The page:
T. Retroactive Spousal Support Orders

Author:Julien D. Payne - Marilyn A. Payne
Pages:321-325
 
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In Quinn v Eusanio,495it was held that a court has no jurisdiction to make a spousal support order retroactive to a date prior to the commencement of the divorce proceedings. It is highly questionable, however, whether this ruling has survived the judgment in DBS v SRG; LJW v TAR; Henry v Henry; Hiemstra v Hiemstra496wherein the Supreme Court of Canada held that "a court properly seized of a child support dispute between divorced parents will have the jurisdiction to order retroactive support to be payable from a date preceding the application for divorce."497Retroactive spousal support is not granted as a matter of course. Retroactive orders for spousal support are discretionary.498A party is expected to act in her own interests to promptly pursue an increase in support.499A court may deny an award of retroactive support where a party is aware of changed circumstances but delays in bringing an application.500Retroactive orders generally extend no more than three years before the date the paying spouse receives effective notice the other spouse is looking for more support.501In Kerr v Baranow,502the Supreme Court of Canada addressed the issue of the appropriate date for the commencement of spousal support. Observing that section 93(5)(d) of the Family Relations Act (British Columbia) conferred a discretion on the court to order "the payment of support in respect of any period before the order is made," the Supreme Court of Canada accepted that similar considerations to those set out in DBS v SRG; LJW v TAR; Henry v Henry; Hiemstra v Hiemstra503in the context of child support are also relevant to deciding the suitability of a retroactive award of spousal support. More specifically, the relevant factors are the financial circumstances of the claimant, the conduct of the obligor, the reason for the delay in seeking support, and any hardship a retroactive award might cause the obligor.504Regarding conduct, the courts have strongly condemned

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non-disclosure and late disclosure as constituting misconduct which will not be tolerated.505While the considerations for retroactive spousal and child support are largely similar, the court in Kerr v Baranow pointed out that the above factors must be considered and weighed in light of the different principles and objectives of these two kinds of support.506Concerns about notice, delay, and misconduct generally carry more weight in relation to claims for spousal support. Where the obligor’s complaint is that spousal support could have been sought earlier but was not, there are two underlying interests at stake. The first relates to the certainty of the obligor’s legal obligations; the second relates to inducing the applicant to proceed promptly.507In Kerr v Baranow, neither of these concerns carried much weight because the commencement of proceedings provided clear notice to the obligor that support was being sought and permitted him to plan for the contingency of a retroactive order from that date. Justice Cromwell noted508that the Ontario Court of Appeal in MacKinnon v MacKinnon509concluded that the date of the initiation of proceedings for spousal support is the "usual commencement date," absent a reason not to make the order effective as of that date. While asserting that the decision to order support for a period before the date of the order should be the product of the exercise of judicial discretion having regard to the attendant circumstances, Cromwell J stated that the fact that an order is sought effective from the commencement of proceedings will often be a significant consideration in how the relevant factors are weighed. In DBS v SRG, the applicants were seeking retroactive support payments reaching back to a period of time preceding their respective applications; that was not the case in Kerr v Baranow. Referring to the relevant considerations in DBS v SRG; LJW v TAR; Henry v Henry; Hiemstra v Hiemstra, Cromwell J emphasized the need for flexibility and a holistic approach in applications for both retroactive spousal support and retroactive child support. Having regard to these principles, the Supreme Court of Canada held that the British Columbia Court of Appeal in Kerr v Baranow made two material errors. First, it erred in finding that the circumstances of Ms Kerr were such that she had no need for support prior to the trial date. Second, it erred by faulting Ms Kerr for not bringing an interim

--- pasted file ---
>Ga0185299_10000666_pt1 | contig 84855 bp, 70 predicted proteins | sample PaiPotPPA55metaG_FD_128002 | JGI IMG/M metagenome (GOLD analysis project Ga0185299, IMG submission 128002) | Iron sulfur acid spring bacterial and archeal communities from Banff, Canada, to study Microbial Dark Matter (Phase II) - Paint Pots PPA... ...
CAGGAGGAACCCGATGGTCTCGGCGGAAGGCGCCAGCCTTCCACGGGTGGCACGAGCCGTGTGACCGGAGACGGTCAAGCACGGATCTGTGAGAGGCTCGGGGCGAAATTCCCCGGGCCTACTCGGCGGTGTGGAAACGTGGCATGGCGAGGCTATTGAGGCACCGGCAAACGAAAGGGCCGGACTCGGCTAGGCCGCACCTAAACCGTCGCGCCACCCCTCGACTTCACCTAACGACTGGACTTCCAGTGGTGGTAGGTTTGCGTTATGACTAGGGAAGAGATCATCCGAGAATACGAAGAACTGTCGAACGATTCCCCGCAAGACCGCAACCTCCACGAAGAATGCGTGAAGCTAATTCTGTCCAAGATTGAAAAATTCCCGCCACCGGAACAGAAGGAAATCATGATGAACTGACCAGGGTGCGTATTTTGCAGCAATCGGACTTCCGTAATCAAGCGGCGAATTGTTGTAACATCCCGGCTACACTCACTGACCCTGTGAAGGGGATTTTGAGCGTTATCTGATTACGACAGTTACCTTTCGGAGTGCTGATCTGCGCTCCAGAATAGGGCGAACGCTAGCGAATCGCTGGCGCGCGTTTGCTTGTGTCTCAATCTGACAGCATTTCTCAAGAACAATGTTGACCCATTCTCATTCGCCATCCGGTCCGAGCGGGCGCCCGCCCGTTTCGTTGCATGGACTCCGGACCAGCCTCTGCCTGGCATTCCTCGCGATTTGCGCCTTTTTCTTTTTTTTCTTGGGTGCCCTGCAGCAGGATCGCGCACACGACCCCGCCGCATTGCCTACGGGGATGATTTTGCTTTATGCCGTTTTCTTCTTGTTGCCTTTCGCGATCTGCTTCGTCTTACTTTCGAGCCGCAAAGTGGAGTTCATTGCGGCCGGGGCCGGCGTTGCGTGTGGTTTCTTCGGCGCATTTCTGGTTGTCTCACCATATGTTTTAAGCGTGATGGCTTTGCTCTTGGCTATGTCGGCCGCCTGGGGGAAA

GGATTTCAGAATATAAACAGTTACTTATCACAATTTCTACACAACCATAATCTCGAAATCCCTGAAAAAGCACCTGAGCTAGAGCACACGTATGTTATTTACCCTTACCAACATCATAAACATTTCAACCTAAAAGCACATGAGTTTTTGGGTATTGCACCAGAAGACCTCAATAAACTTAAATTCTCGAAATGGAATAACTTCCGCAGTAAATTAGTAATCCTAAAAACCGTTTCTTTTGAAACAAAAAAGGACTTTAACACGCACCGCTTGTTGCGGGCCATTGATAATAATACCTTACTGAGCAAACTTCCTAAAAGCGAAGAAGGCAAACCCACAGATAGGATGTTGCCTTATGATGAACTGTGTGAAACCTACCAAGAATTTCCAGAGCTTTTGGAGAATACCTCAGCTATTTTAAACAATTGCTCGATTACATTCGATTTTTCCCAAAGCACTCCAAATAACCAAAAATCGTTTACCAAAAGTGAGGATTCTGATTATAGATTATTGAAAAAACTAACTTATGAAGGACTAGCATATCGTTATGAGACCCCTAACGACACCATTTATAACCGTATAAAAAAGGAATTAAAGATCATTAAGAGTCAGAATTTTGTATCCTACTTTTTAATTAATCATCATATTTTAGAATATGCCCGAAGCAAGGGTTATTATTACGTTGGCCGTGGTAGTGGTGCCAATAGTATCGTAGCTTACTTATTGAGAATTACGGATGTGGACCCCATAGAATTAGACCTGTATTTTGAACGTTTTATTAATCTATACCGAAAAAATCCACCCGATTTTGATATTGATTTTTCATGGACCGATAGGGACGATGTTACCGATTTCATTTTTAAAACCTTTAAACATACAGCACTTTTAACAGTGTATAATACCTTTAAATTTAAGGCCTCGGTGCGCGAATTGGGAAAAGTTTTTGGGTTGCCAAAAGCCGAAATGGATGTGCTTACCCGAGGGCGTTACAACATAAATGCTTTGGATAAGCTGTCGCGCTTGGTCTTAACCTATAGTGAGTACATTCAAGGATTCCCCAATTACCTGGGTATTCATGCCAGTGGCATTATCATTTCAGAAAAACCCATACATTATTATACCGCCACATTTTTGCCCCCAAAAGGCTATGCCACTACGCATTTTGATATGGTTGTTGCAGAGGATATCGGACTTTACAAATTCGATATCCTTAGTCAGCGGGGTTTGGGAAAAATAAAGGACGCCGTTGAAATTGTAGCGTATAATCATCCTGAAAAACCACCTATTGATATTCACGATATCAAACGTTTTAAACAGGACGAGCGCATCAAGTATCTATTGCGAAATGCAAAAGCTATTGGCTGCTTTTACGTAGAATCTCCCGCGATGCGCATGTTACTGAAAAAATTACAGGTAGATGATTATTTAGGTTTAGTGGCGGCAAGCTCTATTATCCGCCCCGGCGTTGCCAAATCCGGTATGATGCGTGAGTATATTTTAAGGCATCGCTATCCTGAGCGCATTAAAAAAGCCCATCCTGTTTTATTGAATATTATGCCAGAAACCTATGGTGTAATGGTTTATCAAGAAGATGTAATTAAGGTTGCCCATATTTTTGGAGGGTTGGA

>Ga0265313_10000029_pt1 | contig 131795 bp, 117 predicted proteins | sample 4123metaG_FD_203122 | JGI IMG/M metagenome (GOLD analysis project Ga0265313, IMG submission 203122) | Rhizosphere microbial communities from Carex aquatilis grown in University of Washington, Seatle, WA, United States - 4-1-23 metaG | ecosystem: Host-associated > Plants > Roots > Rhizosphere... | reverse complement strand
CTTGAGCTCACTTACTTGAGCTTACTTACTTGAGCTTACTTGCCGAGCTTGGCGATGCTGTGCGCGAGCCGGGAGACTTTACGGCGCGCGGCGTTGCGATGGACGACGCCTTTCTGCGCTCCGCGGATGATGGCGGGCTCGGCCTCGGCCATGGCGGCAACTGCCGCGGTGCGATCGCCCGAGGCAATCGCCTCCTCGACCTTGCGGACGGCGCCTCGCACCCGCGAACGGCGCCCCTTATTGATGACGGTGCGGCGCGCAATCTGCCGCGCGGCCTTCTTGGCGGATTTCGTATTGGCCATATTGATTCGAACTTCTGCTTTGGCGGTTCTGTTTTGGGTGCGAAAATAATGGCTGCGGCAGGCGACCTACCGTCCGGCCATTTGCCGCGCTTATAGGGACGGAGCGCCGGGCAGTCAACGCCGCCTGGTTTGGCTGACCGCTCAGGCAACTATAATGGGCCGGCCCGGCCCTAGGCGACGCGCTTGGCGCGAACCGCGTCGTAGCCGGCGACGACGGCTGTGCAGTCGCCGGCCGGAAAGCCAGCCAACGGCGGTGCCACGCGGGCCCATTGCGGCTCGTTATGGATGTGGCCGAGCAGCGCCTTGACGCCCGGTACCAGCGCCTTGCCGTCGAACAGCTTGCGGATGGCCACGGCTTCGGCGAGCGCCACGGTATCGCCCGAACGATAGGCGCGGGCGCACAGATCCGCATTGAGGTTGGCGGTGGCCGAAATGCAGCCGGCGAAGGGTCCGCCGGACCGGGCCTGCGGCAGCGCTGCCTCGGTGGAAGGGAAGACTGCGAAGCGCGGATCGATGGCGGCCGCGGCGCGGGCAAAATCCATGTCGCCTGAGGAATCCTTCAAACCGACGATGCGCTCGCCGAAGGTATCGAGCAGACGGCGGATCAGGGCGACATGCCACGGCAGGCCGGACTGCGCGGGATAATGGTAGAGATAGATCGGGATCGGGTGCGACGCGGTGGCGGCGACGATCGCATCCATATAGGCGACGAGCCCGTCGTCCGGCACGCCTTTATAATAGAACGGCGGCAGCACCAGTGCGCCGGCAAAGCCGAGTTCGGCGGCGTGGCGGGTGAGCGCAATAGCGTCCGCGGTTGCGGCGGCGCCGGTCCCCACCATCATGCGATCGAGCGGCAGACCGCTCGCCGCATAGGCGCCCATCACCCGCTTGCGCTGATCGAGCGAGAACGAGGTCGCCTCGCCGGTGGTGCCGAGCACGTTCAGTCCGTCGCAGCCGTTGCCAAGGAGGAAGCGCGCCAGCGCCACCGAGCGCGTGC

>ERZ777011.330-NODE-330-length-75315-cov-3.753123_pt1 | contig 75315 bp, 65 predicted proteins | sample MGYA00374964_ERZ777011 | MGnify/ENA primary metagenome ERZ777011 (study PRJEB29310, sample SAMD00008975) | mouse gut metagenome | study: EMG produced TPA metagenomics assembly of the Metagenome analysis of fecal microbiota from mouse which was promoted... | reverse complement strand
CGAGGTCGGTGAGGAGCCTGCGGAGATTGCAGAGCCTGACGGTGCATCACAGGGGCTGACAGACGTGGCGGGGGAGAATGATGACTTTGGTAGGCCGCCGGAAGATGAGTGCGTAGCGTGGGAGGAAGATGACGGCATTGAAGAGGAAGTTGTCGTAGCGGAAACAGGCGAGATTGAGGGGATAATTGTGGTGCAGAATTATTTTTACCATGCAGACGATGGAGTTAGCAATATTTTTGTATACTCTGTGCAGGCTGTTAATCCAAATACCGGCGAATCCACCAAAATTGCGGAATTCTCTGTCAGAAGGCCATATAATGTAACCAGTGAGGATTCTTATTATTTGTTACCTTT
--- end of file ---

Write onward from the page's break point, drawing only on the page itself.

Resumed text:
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application, thereby attributing to her an unreasonable delay in seeking support for the period in question. Observing that Ms Kerr commenced her proceedings promptly after separation and that the trial occurred only thirteen months later, the Supreme Court of Canada concluded that she had diligently pursued the proceedings to trial. Furthermore, Mr Baranow had received clear notice that support was being sought and could readily take advice on the likely extent of his liability. Given the high financial, physical, and emotional costs of interlocutory applications, especially for a party with limited means and a significant disability such as Ms Kerr, Cromwell J opined that it was unreasonable for the British Columbia Court of Appeal to attach its denial of retroactive spousal support to the fact that an interim spousal support application was not pursued. As stated by Cromwell J, "[t]he position taken by the Court of Appeal to my way of thinking undermines the incentives which should exist on parties to seek financial disclosure, pursue their claims with due diligence, and keep interlocutory...

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